Trade, politics, and search engines.

The election of Donald Trump has had a curious effect on peoples’ perceptions of trade. During the 2016 presidential campaign, Pew Research reported that the percentage of Republicans believing free trade agreements to be good for the U.S. was 32 percent, down from 51 percent just one month before Trump began his presidential bid.

Search traffic helps reveal how Americans have reacted to trade headlines. Google searches of “what are tariffs” surged on news of the steel and aluminum duties in March of this year. The share of positive to negative trade related search queries changed as well. Searches for “free trade,” a generally positive connotation, was stable while searches for “tariffs” and “trade war” spiked, overtaking searches for “free trade” for the first time.

trends

Searches related to “tariffs” and “trade war” indicate negative responses to headlines. The interest in these terms relative to the more favorable “free trade” could proxy for voters’ anxiety or unease over trade disputes. I looked at the change in relative search traffic for positive and negative search terms by state between 2013 and 2018 using data from Google Trends.

 

Search2

Notes: Search share data comes from Google Trends. Negative trade terms are “tariffs” and “trade war.” 

Negative searches rose relative to positive searches in all 50 states but changes were varied. States that voted strongly for Clinton saw the largest shift toward “tariffs” and “trade war” searches in 2018 while strong Trump states saw a more modest change.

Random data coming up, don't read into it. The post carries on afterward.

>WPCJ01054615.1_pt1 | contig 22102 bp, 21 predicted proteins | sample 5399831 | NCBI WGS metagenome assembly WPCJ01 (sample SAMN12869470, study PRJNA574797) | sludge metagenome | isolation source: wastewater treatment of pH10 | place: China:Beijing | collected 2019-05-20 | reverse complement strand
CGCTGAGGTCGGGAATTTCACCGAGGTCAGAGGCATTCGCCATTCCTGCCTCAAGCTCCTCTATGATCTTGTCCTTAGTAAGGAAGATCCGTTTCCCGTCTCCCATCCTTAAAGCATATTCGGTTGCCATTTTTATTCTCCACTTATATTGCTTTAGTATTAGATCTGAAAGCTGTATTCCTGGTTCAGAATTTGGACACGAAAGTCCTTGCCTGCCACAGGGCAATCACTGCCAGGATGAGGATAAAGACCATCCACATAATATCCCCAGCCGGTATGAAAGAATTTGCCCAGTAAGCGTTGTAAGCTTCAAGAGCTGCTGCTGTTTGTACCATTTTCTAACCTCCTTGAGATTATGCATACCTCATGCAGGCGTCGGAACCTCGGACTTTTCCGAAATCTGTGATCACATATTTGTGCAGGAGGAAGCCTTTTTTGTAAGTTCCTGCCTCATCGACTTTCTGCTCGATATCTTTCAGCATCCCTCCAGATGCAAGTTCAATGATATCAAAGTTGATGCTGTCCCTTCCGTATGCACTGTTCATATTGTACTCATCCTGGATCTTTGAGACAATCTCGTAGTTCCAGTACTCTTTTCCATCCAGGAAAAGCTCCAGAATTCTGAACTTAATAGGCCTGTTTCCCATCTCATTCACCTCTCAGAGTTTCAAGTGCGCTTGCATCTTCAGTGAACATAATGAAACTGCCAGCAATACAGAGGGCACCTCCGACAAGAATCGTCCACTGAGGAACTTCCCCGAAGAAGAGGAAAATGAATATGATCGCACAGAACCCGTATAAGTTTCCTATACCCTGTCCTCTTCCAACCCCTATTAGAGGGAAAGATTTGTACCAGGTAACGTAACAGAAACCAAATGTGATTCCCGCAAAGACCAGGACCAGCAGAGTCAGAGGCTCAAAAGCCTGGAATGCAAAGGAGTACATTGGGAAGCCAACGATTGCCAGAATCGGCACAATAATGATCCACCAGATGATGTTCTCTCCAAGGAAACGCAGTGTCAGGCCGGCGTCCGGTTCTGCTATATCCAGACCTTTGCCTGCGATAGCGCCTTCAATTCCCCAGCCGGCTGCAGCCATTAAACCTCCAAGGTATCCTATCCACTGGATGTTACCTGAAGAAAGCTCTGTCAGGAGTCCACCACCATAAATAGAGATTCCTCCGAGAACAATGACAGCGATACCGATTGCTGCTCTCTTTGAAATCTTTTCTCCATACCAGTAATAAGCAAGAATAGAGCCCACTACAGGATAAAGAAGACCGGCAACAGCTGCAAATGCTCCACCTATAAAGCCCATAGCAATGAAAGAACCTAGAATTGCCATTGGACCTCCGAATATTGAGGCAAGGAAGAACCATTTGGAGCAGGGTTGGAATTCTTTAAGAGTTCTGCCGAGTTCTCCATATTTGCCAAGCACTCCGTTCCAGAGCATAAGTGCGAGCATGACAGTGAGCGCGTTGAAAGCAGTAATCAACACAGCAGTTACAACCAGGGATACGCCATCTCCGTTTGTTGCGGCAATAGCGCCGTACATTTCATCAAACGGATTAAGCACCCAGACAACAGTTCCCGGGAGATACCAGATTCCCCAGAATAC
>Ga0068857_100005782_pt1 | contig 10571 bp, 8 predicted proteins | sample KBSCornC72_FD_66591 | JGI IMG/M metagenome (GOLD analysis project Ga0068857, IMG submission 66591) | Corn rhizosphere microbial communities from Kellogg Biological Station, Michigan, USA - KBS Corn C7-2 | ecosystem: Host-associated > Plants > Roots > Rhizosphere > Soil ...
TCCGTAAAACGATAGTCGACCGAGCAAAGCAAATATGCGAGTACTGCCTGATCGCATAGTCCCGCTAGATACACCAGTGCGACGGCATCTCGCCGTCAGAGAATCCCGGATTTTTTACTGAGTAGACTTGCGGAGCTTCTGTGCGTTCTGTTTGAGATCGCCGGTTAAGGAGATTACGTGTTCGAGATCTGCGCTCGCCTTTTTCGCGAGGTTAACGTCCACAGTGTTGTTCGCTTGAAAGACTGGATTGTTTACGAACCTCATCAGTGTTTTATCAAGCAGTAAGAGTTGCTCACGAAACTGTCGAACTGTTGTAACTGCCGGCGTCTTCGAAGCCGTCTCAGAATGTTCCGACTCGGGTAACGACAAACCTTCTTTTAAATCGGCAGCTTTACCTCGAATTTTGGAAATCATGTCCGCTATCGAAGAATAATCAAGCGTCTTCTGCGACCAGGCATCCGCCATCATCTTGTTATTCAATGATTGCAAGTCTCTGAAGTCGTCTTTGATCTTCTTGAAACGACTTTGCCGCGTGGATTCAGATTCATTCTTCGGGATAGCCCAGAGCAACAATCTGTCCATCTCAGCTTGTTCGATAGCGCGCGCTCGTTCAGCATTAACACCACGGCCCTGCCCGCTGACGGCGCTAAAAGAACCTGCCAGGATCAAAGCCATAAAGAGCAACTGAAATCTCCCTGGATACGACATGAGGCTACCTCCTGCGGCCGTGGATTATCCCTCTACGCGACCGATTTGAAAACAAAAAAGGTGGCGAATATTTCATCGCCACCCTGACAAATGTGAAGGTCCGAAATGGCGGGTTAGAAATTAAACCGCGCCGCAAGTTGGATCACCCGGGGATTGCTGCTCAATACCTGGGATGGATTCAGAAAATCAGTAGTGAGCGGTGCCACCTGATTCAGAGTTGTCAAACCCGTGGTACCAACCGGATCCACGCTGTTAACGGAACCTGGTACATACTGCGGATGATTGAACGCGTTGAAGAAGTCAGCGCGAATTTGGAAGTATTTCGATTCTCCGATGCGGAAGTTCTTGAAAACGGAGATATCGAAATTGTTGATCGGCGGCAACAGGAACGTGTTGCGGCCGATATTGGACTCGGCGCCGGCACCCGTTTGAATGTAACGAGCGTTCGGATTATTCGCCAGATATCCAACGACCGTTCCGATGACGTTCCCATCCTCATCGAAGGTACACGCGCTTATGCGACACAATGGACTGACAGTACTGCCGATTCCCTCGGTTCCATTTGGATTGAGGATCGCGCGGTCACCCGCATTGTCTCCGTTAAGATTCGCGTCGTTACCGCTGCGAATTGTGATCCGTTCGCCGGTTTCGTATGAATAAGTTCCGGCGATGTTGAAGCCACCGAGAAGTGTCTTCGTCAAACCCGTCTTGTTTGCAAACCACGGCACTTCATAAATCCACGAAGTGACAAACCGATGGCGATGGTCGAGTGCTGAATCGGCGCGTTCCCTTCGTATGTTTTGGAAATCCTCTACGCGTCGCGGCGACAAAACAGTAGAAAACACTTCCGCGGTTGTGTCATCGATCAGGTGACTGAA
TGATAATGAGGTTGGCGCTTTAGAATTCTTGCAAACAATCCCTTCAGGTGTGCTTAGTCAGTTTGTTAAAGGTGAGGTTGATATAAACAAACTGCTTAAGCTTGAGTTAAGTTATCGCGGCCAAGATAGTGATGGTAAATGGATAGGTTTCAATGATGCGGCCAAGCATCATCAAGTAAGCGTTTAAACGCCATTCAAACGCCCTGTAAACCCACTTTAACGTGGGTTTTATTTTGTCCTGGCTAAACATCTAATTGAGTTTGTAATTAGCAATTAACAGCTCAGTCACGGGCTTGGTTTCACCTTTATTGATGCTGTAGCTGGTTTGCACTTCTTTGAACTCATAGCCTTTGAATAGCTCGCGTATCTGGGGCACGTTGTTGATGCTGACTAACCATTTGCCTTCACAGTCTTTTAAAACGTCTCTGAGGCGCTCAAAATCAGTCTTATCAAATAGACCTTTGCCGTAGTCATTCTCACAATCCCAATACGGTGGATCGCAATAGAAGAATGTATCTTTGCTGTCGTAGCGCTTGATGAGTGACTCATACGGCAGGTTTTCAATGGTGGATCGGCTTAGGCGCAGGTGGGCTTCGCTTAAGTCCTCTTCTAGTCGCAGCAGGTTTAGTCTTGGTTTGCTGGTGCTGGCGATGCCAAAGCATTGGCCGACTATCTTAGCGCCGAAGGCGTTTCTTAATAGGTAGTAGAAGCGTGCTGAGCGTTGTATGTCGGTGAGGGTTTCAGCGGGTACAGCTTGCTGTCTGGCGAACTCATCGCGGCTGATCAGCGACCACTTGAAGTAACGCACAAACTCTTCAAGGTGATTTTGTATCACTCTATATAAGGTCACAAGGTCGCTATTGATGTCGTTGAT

Rplot02

Surprisingly, potential economic losses from the trade war (estimated by the U.S. Chamber of Commerce) are not strongly correlated with the change is search traffic.

Rplot

I ran a simple OLS regression with the change in searches for “tariffs” and “trade war” as a share of searches for these terms plus “free trade” as the dependent variable and Trump’s vote share, potential economics losses, and dummy variables for different regions of the U.S. (Northeast, Mountain West, Corn Belt, etc.).

 

Reg
Notes: White’s robust standard errors shown in parenthesis. Estimated economic losses from trade war provided by U.S. Chamber of Commerce at https://www.uschamber.com/tariffs. State GDP figures are for 2017 and come from the Bureau of Economic Analysis (BEA) https://www.bea.gov/data/gdp/gdp-state. 

 

The table confirms a negative and statistically significant correlation between politics and changes in trade interest. A 10 percentage point increase in Trump’s share of the vote is associated with a an 18 percentage point reduction in the share of trade searches shifting to negative terms. This suggests trade headlines in 2018 did not incite as much anxiety in Trump heavy states as they did in Clinton strongholds. As we might expect, potential economic losses from the trade war are positively related to searches for “tariffs” and “trade war” but the correlation is weak. A one percent increase in losses are associated with 0.02 percent increase in the share of trade searches going to negative terms.

We certainly can’t infer causality from just this (there are too many unobserved factors related both to political preference and changes in search behavior, e.g. exposure to headline news) but they are some interesting correlations non-the-less.